Supporters of USDA's County-of-Origin Labeling (COOL) program are celebrating after attorneys for a multinational meat packing industry group filed papers last week in a U.S. District Court in Washington that effectively ends a lawsuit against USDA over meat labeling that requires designating where an animal was born, raised, and slaughtered.
Opponents of the COOL program included meatpackers in Canada and Mexico who claimed USDA's labeling requirement imposed an unfair marketing advantage to the U.S. meatpacking industry and the producers who supply them and further increased the cost of foreign exports of beef, pork and poultry.
The suit was filed in July 2013 by domestic and international meatpackers and trade groups who argued before the World Trade Organization (WTO) to gain support for their fight against the labeling requirements. Since then, and for the second time, WTO ruled in favor of Canada and Mexico in their ongoing campaign to overcome COOL labeling rules. A special WTO panel called COOL requirements "unfairly discriminate against meat imports [which] gives the advantage to domestic meat products."
But the WTO compliance panel also found that the labels do provide U.S. consumers with information on the origin of their food, countering Canada and Mexico’s assertion that the labels do not serve their intended purpose.
For the latest on southwest agriculture, please check out Southwest Farm Press Daily and receive the latest news right to your inbox.
Canadian cattle and hog industries have argued that COOL has cost them combined losses of more than $900 million, and warned if COOL rules persist, the Canadian government may place tariffs on U.S. meat imports, along with products such as wine, potatoes and orange juice. Mexico threatened similar action if COOL labeling rules were not amended.
Some domestic meatpackers have also expressed concern over COOL guidelines, arguing over the increased costs associated with the labeling requirements and how they could affect the marketability of all products that originate outside of the United States, a measure they termed "unfair."
COOL supporters relieved
But following last week's court filings, which effectively ends the lawsuit against USDA over COOL requirements, supporters of COOL expressed relief and joy.
"South Dakota Stock Grower members are proud of their USA born and raised cattle and we’re happy the courts have ruled that consumers can continue identifying USA beef," said South Dakota Stock Growers Association President Bob Fortune.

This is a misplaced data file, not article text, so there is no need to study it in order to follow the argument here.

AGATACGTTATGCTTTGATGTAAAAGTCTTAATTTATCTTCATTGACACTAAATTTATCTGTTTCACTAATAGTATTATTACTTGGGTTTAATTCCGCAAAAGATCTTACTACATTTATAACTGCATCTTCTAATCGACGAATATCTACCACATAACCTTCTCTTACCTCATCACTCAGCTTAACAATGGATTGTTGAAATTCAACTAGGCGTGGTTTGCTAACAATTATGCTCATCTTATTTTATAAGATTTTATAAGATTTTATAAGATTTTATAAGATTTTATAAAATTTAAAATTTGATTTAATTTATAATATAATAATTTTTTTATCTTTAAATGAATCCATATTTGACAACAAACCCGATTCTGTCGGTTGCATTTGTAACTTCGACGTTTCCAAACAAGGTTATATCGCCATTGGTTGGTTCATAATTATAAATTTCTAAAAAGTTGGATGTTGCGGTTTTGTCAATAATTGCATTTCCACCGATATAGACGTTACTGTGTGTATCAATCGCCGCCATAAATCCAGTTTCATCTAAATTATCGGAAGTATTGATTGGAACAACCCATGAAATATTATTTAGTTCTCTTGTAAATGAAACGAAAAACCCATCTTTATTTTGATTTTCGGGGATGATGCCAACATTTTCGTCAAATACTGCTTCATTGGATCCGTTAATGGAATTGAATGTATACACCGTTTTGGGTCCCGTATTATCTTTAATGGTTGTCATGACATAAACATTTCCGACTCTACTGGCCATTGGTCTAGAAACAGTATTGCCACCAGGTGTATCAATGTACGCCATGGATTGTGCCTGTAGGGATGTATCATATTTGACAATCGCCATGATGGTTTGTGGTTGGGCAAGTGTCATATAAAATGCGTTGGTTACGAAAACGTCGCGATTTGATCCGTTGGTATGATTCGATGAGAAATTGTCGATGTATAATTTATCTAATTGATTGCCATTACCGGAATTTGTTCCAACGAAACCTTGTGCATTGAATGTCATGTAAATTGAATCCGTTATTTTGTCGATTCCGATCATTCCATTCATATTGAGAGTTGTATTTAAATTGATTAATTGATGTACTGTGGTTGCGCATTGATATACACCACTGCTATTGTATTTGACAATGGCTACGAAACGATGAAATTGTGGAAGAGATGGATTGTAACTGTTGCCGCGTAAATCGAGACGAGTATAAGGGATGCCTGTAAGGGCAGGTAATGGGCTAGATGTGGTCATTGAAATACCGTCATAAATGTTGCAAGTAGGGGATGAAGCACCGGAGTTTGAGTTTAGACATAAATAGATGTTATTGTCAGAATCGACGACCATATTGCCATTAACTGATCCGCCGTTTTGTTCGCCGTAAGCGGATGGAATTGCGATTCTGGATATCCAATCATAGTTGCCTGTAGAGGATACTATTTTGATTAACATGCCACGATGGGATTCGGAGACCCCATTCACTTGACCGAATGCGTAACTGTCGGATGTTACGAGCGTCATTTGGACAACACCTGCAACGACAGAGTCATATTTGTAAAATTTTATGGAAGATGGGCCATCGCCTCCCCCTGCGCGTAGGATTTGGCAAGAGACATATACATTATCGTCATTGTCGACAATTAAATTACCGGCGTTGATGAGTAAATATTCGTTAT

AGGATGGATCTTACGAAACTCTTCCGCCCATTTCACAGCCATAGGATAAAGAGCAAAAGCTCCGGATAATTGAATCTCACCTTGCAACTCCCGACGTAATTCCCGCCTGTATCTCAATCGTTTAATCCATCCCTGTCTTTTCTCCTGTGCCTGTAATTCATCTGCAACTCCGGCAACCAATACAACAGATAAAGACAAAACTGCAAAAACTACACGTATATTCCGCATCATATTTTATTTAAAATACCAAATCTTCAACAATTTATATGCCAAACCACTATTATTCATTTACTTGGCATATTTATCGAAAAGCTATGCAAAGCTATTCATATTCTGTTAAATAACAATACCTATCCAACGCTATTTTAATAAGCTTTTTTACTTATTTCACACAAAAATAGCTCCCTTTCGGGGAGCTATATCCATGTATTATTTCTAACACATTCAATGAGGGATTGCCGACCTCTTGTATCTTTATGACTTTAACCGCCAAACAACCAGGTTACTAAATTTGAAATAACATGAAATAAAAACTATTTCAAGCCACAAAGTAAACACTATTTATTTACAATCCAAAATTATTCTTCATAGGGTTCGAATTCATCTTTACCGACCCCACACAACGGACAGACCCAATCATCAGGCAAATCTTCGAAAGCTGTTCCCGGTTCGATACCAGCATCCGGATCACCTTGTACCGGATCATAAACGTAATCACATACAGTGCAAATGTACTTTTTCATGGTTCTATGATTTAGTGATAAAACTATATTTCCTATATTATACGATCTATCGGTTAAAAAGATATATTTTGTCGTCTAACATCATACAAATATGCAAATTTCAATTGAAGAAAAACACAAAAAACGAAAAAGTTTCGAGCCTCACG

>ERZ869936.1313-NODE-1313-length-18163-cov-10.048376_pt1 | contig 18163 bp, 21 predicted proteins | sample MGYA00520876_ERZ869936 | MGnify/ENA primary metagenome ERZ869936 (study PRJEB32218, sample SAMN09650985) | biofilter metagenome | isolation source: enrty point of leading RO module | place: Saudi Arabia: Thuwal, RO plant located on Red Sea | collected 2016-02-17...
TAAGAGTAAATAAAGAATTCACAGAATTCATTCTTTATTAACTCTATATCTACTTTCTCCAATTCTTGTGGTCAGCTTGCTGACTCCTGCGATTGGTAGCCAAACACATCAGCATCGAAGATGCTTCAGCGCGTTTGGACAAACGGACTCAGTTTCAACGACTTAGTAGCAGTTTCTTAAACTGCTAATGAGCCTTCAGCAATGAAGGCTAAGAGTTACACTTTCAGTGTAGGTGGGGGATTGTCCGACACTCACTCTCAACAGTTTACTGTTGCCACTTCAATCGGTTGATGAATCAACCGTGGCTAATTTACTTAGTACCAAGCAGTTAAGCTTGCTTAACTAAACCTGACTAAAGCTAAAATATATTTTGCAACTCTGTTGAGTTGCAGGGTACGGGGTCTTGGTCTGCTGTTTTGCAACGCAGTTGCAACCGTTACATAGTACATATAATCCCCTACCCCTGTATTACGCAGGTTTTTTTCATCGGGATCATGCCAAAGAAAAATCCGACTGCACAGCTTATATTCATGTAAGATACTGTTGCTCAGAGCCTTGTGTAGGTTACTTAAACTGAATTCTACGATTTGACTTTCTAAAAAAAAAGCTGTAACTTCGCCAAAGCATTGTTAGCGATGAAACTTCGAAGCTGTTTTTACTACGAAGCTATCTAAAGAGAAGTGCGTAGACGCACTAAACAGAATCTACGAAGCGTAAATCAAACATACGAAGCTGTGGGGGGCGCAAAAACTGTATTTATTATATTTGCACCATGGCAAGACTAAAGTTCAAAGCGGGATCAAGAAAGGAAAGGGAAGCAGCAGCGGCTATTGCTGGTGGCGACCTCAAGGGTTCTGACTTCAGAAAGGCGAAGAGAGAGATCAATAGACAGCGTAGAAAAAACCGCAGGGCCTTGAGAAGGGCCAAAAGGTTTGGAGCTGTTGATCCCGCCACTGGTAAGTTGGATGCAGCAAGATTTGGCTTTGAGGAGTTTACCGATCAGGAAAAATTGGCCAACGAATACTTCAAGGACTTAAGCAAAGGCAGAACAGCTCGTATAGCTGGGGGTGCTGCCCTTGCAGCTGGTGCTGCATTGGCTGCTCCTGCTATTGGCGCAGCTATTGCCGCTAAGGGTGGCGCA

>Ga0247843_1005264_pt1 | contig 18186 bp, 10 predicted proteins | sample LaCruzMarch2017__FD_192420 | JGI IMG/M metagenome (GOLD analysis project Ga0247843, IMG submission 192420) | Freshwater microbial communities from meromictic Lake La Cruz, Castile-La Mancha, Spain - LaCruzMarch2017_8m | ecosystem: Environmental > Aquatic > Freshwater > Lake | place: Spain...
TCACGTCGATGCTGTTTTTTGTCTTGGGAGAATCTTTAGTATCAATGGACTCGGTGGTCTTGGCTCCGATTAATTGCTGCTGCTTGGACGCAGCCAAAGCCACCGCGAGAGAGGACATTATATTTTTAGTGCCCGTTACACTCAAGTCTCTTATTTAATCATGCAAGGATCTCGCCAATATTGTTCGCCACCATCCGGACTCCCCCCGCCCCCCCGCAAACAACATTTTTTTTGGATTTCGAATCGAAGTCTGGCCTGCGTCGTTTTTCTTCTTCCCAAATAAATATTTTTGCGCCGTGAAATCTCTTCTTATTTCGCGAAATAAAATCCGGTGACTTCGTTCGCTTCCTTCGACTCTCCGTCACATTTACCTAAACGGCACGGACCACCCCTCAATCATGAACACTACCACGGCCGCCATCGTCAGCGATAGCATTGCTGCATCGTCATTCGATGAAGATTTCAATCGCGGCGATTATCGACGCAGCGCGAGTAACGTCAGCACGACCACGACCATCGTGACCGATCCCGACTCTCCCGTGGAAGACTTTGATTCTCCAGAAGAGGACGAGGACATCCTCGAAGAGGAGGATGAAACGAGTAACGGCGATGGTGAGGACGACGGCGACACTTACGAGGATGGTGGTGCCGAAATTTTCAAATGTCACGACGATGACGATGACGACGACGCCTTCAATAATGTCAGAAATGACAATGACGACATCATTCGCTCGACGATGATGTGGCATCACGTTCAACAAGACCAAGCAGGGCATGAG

"This is an indisputable win for American consumers and producers, and it’s a huge relief to know that common-sense labeling laws, like COOL, can prevail in court," said National Farmers Union (NFU) President Roger Johnson.
"It is about time the meatpackers abandoned this anti-consumer lawsuit,” said Wenonah Hauter, executive director of Food & Water Watch, who supports consumer rights in food labeling issues. “Three separate court rulings rejected the industry’s absurd contention that it has a constitutional right to deceive consumers about where food is produced."
Supporters of COOL say U.S. courts have not only upheld USDA’s authority to issue regulations to implement COOL under the 2008 farm law but also affirmed that COOL was designed to satisfy a legitimate consumer disclosure objective as well as promote food safety and public health.
Last week's district court developments mark the third time the issue has gone before a U.S. court. Initially the issue was rejected by the U.S. District Court in September 2013, and again by a three-judge panel of the U.S. Court of Appeals for the D.C. Circuit who agreed with that initial ruling in March last year. In July last year, the entire circuit appeals court overwhelmingly upheld the legitimacy of COOL labels.
Last week the meatpacker plaintiffs chose not to appeal these recurring defeats to the U.S. Supreme Court and agreed to have their case dismissed, effectively ending the suit brought against the U.S. Government over the COOL issue.
While the lawsuit may have met final defeat in the action last week, hurdles may remain. There's no word on what opponents to COOL will do in terms of reigniting their case with WTO, and there is still an effort by lobbyists to convince Congress to force USDA to change the rules.
Johnson urged Congress last week to stand by COOL requirements. He said nearly 90 percent of consumers and producers support the COOL initiative and he urged Mexican and Canadian producers to allow the WTO to examine a recent Auburn University study that contradicts arguments that COOL has a negative impact and instead indicates that the cattle price basis actually declined since COOL went into effect.